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Transportation Nation

Coffee, Tea or Cancer? Almost Half of Americans Oppose X-Ray Body Scanners

Wednesday, December 07, 2011

Ontario International Airport, California. (photo by richmanwisco via flickr)

(by Michael Grabell, ProPublica) Even if X-ray body scanners would prevent terrorists from smuggling explosives onto planes, nearly half of Americans still oppose using them because they could cause a few people to eventually develop cancer, according to a new Harris Interactive poll conducted online for ProPublica.

Slightly more than third of Americans supported using the scanners, while almost a fifth were unsure.

The Transportation Security Administration plans to install body scanners, which can detect explosives and other objects hidden under clothing, at nearly every airport security lane in the country by the end of 2014. It's the biggest change to airport security since metal detectors were introduced more than 35 years ago.

The scanners have long faced vocal opposition. Privacy advocates have decried them as a "virtual strip search" because the raw images show genitalia, breasts and buttocks – a concern the TSA addressed by requiring software that makes the images less graphic. But in addition to privacy objections, scientists and some lawmakers oppose one type of scanner because it uses X-rays, which damage DNA and could potentially lead to a few additional cancer cases among the 100 million travelers who fly every year. They say an alternative technology, which uses radio frequency waves, is safer.

Some travelers like Kathy Blomker, a breast cancer survivor from Madison, Wis., have decided to forgo the machines altogether and opt for a physical pat-down instead. "I've had so much radiation that I don't want to subject myself to radiation that I can avoid," she said. "I decided I'm just not ever going to go through one of those machines again. It's just too risky."

After ProPublica published an investigation, reported in conjunction with PBS NewsHour, showing that the X-ray scanners had evaded rigorous safety evaluations, the head of the TSA told Senator Susan Collins that his agency would conduct a new independent safety study. He subsequently backed off that promise, prompting the senator to write the TSA pressing the agency to go ahead with the study and asking it to post larger signs alerting pregnant women that they have the option to have a physical pat-down instead of going through the X-ray scanners.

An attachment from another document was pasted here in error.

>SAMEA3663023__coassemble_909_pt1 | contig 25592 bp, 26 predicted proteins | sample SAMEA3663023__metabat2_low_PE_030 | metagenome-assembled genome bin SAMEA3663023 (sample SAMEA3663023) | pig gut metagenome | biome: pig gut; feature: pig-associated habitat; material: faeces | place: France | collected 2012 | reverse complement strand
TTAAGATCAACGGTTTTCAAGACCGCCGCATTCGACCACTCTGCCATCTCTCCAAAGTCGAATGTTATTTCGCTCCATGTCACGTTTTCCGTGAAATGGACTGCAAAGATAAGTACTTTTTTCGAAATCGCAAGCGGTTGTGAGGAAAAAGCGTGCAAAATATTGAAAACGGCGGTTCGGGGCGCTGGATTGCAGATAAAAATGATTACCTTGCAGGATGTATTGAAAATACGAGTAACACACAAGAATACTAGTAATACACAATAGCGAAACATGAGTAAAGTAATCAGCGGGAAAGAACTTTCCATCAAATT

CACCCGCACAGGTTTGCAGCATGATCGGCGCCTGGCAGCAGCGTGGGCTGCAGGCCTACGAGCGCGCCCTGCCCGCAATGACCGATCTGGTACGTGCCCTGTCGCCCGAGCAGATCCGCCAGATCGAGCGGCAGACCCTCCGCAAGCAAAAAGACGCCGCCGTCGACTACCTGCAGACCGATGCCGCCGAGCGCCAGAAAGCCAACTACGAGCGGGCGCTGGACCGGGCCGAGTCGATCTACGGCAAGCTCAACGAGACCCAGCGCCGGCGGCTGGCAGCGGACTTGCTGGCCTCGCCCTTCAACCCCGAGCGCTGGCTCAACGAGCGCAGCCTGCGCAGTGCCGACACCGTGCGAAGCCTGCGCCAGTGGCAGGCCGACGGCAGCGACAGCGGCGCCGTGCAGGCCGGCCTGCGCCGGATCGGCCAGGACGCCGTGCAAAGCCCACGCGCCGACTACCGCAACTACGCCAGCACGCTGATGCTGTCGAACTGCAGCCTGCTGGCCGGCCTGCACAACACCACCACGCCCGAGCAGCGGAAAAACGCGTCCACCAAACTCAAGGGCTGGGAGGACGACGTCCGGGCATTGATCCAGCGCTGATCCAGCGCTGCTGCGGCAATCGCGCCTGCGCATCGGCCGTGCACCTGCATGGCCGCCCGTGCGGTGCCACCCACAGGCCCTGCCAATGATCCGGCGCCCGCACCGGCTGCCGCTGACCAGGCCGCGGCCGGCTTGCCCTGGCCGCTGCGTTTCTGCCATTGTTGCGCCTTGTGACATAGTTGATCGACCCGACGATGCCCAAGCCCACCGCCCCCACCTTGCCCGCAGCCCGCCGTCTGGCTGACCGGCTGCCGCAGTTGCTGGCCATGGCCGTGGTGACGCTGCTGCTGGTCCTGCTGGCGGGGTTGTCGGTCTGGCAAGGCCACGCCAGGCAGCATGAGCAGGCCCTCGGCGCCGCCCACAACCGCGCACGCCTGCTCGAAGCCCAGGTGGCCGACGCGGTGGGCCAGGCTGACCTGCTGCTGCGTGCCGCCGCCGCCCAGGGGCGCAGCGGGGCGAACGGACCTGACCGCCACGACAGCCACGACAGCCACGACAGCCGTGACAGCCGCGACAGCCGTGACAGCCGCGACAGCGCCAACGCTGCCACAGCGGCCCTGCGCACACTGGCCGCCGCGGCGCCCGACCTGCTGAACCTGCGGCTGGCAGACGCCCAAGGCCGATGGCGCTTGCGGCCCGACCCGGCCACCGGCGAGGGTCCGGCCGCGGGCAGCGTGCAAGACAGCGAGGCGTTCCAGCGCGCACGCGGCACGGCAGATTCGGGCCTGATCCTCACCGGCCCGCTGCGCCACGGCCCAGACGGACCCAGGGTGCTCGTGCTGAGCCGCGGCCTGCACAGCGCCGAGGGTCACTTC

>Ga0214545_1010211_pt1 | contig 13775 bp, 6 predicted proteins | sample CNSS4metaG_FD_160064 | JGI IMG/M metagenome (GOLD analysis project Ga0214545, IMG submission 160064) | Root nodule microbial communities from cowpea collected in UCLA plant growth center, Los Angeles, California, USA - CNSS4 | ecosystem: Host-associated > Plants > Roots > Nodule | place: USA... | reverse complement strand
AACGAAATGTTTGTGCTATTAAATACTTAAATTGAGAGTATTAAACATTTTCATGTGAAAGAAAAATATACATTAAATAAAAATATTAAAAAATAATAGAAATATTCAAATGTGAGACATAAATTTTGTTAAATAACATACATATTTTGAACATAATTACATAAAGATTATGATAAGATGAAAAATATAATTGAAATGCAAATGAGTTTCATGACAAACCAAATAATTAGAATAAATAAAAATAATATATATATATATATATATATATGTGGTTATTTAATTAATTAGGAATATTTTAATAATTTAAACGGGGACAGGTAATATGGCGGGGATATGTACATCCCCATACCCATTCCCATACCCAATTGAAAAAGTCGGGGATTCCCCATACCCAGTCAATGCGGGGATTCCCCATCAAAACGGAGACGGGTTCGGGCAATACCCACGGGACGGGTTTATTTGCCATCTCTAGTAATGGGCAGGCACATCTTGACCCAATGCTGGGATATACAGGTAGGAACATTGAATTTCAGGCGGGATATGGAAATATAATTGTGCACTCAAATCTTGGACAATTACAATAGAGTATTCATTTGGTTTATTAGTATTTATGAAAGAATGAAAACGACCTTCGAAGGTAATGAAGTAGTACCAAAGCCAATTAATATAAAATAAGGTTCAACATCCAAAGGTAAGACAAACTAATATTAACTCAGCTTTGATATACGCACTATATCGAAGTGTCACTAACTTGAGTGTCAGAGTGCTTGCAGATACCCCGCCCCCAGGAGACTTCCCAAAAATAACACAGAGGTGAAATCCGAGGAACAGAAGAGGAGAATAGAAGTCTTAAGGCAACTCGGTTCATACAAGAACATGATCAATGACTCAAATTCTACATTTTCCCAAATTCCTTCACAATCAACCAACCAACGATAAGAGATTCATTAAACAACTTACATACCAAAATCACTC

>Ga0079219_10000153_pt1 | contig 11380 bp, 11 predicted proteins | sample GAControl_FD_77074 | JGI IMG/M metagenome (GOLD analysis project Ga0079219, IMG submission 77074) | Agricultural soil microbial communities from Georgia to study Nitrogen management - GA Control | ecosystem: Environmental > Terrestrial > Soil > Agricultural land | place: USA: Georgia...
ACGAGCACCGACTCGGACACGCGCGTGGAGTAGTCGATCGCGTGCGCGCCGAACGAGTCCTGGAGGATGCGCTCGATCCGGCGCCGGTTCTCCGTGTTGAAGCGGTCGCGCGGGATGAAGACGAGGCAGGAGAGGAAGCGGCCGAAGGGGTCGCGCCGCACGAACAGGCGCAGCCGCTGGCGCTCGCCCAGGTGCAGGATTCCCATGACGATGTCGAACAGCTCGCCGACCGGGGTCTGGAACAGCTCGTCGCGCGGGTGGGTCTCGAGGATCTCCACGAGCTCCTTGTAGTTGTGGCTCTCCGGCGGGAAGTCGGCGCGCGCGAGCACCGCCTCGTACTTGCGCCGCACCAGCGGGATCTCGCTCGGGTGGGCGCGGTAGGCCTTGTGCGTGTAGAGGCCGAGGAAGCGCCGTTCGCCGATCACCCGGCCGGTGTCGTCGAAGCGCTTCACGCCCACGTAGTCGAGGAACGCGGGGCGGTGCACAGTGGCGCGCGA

The TSA has repeatedly touted a series of polls showing strong public support for the scanners. But those polls and surveys – conducted by Gallup, The Wall Street Journal and various travel sites – largely dealt with the privacy issue.

Only one of those polls – by CBS News – asked specifically about X-ray body scanners, finding that 81 percent of Americans thought that such X-ray scanners should be used in airports. But that poll – like all the others – did not mention the risk of cancer.

When confronted with the cancer-terrorism trade-off, however, Americans took a much more negative view of the scanners.

Harris Interactive surveyed 2,198 Americans between Dec. 2 and Dec. 6. (Full survey methodology can be found here.) The international polling firm asked, "If a security scanner existed which would significantly help in preventing terrorists from boarding a plane with powder, plastic, or liquid explosives, do you think the TSA should still use it even if it could cause perhaps six of the 100 million passengers who fly each year to eventually develop cancer"

Forty-six percent said the TSA shouldn't use it, 36 percent said it should, and 18 percent weren't sure.

Asked to comment, TSA spokesman Michael McCarthy said in a statement that the X-Ray scanners are "well within national standards."